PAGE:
This verb originally meant 'to scratch, carve'. In West Germanic languages, its meaning started varying following the different dialects. While Old English and Old Saxon kept the meaning 'to carve', which then evolved into 'to write', Old Dutch, Old Frisian and Old High German kept the meaning 'to scratch', and then evolved it. In Middle Dutch, the verb meant 'to turn, shave, plane' (of wood, as performed by turners), which developed into its modern Dutch meaning, 'to argue, quarrel, have a split, strike'. In Dutch, it is no longer current.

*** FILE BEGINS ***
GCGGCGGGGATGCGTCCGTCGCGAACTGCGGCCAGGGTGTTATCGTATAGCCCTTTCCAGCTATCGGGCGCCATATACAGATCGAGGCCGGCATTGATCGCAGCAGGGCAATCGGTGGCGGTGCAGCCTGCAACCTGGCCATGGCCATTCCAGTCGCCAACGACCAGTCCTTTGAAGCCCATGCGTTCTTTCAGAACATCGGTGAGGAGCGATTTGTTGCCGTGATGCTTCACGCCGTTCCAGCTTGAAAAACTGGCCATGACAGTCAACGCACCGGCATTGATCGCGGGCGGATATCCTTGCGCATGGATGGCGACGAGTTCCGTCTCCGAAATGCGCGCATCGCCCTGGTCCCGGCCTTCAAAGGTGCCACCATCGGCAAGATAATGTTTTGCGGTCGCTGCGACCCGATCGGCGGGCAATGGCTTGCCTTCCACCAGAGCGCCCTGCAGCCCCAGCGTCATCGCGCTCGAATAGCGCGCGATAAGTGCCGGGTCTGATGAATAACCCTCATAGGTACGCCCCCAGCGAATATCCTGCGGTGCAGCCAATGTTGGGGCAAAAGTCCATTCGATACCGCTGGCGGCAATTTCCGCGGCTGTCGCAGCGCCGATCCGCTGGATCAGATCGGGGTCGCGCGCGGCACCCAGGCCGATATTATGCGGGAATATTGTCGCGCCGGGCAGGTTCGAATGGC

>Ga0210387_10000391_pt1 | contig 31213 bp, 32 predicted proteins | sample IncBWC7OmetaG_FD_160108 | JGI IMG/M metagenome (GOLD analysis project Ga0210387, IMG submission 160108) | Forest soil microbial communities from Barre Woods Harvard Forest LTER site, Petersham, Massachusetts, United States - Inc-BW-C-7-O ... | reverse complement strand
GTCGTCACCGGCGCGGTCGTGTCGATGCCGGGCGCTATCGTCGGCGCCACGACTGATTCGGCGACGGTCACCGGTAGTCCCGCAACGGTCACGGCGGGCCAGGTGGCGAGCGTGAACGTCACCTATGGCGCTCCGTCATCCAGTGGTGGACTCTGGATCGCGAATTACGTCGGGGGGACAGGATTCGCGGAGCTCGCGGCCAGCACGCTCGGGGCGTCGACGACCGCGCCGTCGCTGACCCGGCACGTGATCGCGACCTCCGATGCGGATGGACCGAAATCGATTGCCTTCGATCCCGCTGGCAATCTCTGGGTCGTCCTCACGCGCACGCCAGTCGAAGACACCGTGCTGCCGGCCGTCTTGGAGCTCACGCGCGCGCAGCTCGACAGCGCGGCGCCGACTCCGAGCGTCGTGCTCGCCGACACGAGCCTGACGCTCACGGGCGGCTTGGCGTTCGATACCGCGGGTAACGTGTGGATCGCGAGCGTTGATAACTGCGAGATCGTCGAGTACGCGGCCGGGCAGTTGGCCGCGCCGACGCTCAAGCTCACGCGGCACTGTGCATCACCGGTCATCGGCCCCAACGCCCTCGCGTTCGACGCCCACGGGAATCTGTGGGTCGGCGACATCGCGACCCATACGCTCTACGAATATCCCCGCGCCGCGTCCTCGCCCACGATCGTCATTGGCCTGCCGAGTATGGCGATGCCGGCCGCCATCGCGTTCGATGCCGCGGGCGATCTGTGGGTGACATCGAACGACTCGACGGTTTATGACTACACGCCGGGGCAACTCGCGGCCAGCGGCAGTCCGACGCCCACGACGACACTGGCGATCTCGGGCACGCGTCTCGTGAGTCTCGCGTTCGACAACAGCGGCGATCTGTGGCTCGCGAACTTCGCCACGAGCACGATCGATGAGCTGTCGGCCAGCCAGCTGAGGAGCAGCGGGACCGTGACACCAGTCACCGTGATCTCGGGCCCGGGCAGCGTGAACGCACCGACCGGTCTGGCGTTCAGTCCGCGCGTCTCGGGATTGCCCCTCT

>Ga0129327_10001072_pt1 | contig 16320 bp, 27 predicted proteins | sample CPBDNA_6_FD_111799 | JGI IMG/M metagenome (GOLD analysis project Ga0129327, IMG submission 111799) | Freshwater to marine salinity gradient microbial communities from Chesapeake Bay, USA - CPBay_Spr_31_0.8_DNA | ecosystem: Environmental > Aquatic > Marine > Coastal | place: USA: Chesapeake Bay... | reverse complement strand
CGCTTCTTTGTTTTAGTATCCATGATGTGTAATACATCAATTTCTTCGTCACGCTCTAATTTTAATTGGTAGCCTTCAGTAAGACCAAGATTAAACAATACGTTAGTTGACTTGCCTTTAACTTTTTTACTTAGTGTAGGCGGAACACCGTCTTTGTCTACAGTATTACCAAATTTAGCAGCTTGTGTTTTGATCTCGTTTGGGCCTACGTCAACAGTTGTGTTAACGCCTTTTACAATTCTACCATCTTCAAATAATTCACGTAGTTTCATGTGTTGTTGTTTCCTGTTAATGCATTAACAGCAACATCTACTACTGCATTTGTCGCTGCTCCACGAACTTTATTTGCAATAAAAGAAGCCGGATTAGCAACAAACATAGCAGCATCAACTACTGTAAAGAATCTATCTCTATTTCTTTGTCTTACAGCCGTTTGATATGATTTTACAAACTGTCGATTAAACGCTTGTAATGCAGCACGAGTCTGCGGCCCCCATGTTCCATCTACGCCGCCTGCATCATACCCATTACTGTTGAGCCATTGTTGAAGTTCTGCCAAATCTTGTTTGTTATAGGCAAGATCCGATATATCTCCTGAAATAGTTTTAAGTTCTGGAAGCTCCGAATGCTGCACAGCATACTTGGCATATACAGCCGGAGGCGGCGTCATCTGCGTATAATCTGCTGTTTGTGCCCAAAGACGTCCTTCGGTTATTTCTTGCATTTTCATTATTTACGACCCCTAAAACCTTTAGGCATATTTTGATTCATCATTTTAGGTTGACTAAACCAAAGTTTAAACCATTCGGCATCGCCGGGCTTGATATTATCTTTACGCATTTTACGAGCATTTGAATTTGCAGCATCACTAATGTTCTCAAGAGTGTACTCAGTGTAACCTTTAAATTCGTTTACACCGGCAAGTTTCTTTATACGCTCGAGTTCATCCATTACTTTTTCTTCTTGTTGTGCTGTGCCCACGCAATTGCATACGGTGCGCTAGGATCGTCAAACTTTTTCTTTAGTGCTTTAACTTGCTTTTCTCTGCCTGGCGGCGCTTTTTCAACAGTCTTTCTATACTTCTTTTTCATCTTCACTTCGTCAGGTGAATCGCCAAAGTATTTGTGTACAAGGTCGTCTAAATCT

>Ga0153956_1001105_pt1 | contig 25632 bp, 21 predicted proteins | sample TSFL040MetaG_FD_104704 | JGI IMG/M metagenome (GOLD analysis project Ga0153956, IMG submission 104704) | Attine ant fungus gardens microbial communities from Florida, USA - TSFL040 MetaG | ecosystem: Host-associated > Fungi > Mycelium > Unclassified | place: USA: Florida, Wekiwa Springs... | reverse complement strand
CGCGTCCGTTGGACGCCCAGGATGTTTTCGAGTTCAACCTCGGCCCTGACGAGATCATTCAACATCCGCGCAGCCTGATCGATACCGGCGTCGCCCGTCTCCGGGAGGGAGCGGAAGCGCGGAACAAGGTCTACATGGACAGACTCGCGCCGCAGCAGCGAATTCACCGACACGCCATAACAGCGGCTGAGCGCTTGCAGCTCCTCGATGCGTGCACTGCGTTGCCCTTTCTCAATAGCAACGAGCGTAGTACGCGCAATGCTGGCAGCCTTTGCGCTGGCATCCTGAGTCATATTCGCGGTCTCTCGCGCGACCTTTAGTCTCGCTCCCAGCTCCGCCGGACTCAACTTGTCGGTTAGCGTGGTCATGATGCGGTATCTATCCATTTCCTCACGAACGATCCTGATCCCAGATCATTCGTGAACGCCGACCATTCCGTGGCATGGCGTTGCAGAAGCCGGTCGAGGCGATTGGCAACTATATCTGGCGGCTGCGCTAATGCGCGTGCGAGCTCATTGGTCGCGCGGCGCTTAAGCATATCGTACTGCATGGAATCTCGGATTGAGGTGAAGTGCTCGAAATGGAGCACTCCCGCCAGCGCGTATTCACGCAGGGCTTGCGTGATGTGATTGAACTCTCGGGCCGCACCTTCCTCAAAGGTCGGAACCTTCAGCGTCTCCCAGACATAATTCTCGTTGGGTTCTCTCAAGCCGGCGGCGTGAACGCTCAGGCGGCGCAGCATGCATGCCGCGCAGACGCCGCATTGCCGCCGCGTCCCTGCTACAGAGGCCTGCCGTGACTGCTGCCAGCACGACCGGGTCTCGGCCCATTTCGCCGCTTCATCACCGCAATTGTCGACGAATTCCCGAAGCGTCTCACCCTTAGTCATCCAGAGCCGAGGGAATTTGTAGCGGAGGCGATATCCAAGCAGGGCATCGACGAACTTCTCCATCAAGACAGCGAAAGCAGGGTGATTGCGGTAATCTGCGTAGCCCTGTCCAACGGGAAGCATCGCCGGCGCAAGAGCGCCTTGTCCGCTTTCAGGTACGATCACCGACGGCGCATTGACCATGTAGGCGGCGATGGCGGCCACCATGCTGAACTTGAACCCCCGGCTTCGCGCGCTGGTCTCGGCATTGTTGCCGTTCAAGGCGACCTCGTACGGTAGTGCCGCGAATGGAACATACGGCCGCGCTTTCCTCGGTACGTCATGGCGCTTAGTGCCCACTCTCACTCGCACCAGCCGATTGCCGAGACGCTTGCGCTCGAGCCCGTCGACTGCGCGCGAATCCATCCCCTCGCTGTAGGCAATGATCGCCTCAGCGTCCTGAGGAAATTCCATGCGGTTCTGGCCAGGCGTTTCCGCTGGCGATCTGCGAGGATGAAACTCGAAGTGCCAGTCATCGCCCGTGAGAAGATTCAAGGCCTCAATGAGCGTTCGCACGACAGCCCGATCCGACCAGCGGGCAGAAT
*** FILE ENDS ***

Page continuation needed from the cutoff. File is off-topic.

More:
The verb should not be confused with rijten (“to rip, to tear”), which ultimately comes from Proto-Germanic *hrītaną. In German, the verbs descended from *hrītaną and *wrītaną merged into one: reißen.
|Inflection of wrijten (strong class 1)|
|present tense||past tense|
|1st person singular||wrijt||wreet|
|2nd person sing. (jij)||wrijt||wreet|
|2nd person sing. (u)||wrijt||wreet|
|2nd person sing. (gij)||wrijt||wreet|
|3rd person singular||wrijt||wreet|